Moreover, your “CBD Oil” product label has a nutrition facts panel. To the extent that your “CBD Oil” product label suggests that it is a food, you should be aware that it is a prohibited act under section 301(ll) of the FD&C Act, 21 U.S.C. 331(ll), to introduce or deliver for introduction into interstate commerce any food to which has been added a drug for which substantial clinical investigations have been instituted and for which the existence of such investigations has been made public, unless the drug was marketed in food before any substantial clinical investigations involving the drug were instituted. The existence of substantial clinical investigations regarding CBD has been made public. Based on available evidence, FDA has concluded that section 301(ll) prohibits the introduction into interstate commerce of any food to which CBD has been added.
 
Examples of claims observed on your websites and social media websites that establish the intended use of your products as drugs include, but may not be limited to, the following:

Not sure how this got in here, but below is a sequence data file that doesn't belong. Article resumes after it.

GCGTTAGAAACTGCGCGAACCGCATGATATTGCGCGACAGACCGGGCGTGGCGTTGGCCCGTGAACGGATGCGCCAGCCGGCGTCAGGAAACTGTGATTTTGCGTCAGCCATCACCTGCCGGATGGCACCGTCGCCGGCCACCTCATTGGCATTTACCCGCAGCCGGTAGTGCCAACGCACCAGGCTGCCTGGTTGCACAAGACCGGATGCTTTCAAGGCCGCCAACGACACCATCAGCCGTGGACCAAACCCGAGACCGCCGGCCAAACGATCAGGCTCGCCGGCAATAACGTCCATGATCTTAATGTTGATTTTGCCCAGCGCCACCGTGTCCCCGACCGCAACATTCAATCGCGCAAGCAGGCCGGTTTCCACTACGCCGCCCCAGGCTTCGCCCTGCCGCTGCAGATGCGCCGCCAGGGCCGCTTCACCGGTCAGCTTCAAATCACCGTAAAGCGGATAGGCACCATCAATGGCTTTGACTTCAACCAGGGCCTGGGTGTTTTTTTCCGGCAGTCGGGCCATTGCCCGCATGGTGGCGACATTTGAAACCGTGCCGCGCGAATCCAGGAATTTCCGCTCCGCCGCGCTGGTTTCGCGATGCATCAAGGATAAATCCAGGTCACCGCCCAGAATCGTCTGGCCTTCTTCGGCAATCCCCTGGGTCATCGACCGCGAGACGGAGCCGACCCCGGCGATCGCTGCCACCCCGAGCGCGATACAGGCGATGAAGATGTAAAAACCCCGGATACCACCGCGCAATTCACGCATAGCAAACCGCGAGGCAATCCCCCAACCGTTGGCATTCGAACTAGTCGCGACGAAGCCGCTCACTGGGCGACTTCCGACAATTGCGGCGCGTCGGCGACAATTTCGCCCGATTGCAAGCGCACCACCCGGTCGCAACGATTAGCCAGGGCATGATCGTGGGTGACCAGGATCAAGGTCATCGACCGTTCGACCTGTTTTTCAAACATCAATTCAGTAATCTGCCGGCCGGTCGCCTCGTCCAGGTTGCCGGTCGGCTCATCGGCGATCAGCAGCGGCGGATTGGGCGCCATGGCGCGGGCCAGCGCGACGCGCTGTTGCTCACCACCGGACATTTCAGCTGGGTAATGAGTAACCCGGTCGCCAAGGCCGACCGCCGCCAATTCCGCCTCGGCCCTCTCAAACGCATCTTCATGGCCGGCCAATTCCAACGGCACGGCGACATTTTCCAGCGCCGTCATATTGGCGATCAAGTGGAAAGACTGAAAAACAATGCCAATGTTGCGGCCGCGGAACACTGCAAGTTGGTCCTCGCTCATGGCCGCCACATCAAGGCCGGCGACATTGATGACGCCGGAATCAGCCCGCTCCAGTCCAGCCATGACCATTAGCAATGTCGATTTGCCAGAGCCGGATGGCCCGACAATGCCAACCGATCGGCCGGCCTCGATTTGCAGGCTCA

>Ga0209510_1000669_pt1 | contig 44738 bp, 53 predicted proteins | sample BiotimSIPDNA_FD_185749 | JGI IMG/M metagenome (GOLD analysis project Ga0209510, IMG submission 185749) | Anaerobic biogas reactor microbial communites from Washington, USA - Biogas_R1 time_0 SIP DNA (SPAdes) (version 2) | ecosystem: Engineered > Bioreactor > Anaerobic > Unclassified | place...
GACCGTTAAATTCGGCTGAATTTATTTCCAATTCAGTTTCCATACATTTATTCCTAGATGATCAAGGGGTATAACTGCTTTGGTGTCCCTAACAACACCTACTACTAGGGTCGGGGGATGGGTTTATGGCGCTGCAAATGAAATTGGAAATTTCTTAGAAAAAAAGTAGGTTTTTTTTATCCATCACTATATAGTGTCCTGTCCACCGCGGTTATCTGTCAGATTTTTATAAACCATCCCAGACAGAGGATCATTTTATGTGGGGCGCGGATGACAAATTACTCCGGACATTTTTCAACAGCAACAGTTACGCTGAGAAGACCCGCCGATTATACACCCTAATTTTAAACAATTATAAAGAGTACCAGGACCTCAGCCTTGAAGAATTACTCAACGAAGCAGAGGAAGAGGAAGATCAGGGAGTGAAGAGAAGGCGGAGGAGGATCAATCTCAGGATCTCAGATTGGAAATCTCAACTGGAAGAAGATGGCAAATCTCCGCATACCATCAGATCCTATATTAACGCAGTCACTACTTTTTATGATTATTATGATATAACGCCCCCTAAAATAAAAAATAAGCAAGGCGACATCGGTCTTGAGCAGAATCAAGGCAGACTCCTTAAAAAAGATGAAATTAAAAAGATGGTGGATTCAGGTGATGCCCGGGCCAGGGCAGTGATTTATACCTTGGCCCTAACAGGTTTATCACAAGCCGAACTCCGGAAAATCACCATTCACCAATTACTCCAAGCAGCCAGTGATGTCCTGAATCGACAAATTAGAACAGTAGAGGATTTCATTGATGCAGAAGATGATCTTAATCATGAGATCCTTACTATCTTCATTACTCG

On your website www.relievuscbdoil.com: Webpage titled – “Home”
On your website www.relievuscbdoil.com: Webpage titled – “Indications”
On your website www.relievuscbdoil.com: Webpage titled – “Health Benefits”
On your website www.relievus.com: Webpage titled – “Common Pain Conditions and Symptoms”
On your Facebook (www.facebook.com/Relievus/) and Twitter (https://twitter.com/Relievus) websites:
Your “CBD Salve” and “CBD Oil” products are not generally recognized as safe and effective for the above referenced uses and, therefore, the products are “new drugs” under section 201(p) of the FD&C Act, 21 U.S.C. 321(p). New drugs may not be legally introduced or delivered for introduction into interstate commerce without prior approval from the FDA, as described in sections 301(d) and 505(a) of the FD&C Act, 21 U.S.C. 331(d) and 355(a). FDA approves a new drug on the basis of scientific data and information demonstrating that the drug is safe and effective.